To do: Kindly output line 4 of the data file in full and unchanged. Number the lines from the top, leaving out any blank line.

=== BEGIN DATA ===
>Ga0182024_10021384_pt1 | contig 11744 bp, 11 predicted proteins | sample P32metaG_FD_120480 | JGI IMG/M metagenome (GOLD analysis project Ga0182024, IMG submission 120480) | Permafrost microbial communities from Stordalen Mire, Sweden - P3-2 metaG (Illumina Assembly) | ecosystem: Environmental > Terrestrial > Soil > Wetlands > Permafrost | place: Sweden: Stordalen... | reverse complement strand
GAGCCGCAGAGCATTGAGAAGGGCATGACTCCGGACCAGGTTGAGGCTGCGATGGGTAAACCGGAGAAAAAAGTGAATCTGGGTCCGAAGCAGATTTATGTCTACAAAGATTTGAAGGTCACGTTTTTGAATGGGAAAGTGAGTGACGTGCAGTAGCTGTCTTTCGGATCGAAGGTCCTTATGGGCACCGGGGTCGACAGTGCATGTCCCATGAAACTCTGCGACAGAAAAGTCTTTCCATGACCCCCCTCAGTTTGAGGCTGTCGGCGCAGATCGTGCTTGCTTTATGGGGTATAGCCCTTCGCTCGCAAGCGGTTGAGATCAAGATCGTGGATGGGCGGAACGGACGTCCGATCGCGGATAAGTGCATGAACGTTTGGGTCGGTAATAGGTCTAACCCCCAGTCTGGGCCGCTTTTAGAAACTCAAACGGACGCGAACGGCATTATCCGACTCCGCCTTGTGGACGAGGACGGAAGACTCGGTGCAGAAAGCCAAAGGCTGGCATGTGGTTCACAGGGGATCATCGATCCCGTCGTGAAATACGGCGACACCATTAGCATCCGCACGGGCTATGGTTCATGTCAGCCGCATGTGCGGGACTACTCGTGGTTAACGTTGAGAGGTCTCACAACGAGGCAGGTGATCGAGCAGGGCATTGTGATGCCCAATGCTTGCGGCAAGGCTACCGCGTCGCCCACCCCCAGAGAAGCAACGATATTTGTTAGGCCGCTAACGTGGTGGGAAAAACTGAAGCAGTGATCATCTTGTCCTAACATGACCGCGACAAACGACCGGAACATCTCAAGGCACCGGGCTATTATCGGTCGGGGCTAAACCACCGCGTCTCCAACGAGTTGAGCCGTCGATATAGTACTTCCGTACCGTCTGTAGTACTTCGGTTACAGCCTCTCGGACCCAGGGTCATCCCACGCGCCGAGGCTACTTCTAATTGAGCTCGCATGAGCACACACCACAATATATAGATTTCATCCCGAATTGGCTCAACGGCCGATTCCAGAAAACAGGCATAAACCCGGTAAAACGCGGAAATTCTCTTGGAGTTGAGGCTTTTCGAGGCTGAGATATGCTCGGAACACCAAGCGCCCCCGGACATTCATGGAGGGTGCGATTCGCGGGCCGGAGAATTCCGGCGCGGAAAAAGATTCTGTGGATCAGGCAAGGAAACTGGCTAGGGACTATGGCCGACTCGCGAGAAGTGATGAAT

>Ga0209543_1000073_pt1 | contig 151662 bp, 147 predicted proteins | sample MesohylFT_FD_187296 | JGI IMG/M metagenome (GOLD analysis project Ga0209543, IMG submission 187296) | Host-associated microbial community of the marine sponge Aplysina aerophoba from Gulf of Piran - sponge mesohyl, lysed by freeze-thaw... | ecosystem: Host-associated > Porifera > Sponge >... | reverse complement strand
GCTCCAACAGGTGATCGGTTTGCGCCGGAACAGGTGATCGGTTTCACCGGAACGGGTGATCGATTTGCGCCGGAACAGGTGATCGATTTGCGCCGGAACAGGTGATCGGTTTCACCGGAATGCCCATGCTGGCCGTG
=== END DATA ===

GCTCCAACAGGTGATCGGTTTGCGCCGGAACAGGTGATCGGTTTCACCGGAACGGGTGATCGATTTGCGCCGGAACAGGTGATCGATTTGCGCCGGAACAGGTGATCGGTTTCACCGGAATGCCCATGCTGGCCGTG